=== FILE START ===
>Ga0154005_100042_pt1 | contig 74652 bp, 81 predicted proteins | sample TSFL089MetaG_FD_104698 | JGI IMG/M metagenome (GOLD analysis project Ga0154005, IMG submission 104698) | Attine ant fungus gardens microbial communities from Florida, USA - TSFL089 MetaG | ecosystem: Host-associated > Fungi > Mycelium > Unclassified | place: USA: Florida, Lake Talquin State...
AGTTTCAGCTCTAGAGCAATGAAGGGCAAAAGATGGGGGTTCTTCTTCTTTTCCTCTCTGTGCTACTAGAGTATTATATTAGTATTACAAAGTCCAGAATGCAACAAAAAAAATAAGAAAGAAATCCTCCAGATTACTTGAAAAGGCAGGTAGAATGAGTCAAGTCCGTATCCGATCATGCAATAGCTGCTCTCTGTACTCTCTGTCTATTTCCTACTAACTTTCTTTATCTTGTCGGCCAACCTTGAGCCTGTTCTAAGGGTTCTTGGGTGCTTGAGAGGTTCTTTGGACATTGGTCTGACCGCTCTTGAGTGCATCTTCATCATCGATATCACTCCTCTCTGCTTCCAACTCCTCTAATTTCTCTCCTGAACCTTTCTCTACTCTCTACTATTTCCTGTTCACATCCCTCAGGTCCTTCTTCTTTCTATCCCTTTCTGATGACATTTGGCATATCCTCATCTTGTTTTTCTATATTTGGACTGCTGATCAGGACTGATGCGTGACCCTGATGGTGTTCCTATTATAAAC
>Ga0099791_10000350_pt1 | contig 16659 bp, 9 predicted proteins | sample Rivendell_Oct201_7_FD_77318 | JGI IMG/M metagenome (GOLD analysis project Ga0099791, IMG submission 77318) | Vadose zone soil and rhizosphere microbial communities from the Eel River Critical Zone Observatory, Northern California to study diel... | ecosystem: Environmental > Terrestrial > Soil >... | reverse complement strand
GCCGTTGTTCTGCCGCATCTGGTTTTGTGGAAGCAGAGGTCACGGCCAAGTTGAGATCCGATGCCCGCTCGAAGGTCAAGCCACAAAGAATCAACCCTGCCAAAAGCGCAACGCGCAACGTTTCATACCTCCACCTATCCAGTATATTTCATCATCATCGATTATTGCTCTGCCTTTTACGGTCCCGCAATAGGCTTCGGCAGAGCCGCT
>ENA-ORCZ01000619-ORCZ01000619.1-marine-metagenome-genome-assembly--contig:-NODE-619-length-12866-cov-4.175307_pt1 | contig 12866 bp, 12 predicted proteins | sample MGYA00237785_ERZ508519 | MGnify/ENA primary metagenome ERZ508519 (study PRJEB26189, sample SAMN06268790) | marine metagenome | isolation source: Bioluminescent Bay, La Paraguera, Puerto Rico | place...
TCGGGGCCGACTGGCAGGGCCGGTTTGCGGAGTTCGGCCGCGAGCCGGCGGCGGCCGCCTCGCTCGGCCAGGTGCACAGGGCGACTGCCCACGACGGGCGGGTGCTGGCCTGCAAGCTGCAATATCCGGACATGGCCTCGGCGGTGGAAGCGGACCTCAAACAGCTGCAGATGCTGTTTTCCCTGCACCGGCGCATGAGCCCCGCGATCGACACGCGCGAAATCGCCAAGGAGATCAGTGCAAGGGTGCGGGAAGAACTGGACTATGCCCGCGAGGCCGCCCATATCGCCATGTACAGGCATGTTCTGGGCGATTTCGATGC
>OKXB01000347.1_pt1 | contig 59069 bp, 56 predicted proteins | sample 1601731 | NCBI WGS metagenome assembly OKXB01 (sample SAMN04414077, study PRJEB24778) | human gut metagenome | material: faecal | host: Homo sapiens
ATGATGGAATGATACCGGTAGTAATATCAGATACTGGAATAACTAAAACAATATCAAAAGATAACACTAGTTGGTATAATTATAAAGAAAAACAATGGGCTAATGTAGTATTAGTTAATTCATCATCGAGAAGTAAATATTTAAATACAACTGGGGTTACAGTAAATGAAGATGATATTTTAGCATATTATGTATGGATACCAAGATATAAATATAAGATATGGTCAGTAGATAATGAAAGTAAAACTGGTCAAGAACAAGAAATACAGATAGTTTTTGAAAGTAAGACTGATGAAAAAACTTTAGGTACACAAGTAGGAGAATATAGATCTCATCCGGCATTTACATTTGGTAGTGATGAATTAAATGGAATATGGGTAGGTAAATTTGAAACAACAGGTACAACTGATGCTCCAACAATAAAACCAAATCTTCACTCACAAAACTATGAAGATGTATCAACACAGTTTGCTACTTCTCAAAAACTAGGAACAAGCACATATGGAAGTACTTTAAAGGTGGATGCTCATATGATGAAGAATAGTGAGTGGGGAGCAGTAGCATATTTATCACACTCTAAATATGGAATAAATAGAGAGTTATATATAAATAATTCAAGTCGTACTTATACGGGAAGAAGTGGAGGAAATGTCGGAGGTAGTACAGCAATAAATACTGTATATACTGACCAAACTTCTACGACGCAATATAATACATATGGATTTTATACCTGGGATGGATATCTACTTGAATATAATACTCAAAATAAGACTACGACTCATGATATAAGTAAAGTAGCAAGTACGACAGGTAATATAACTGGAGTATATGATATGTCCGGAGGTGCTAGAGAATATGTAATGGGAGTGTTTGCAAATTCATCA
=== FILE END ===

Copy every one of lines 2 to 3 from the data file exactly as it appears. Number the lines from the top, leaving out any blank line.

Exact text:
AGTTTCAGCTCTAGAGCAATGAAGGGCAAAAGATGGGGGTTCTTCTTCTTTTCCTCTCTGTGCTACTAGAGTATTATATTAGTATTACAAAGTCCAGAATGCAACAAAAAAAATAAGAAAGAAATCCTCCAGATTACTTGAAAAGGCAGGTAGAATGAGTCAAGTCCGTATCCGATCATGCAATAGCTGCTCTCTGTACTCTCTGTCTATTTCCTACTAACTTTCTTTATCTTGTCGGCCAACCTTGAGCCTGTTCTAAGGGTTCTTGGGTGCTTGAGAGGTTCTTTGGACATTGGTCTGACCGCTCTTGAGTGCATCTTCATCATCGATATCACTCCTCTCTGCTTCCAACTCCTCTAATTTCTCTCCTGAACCTTTCTCTACTCTCTACTATTTCCTGTTCACATCCCTCAGGTCCTTCTTCTTTCTATCCCTTTCTGATGACATTTGGCATATCCTCATCTTGTTTTTCTATATTTGGACTGCTGATCAGGACTGATGCGTGACCCTGATGGTGTTCCTATTATAAAC
>Ga0099791_10000350_pt1 | contig 16659 bp, 9 predicted proteins | sample Rivendell_Oct201_7_FD_77318 | JGI IMG/M metagenome (GOLD analysis project Ga0099791, IMG submission 77318) | Vadose zone soil and rhizosphere microbial communities from the Eel River Critical Zone Observatory, Northern California to study diel... | ecosystem: Environmental > Terrestrial > Soil >... | reverse complement strand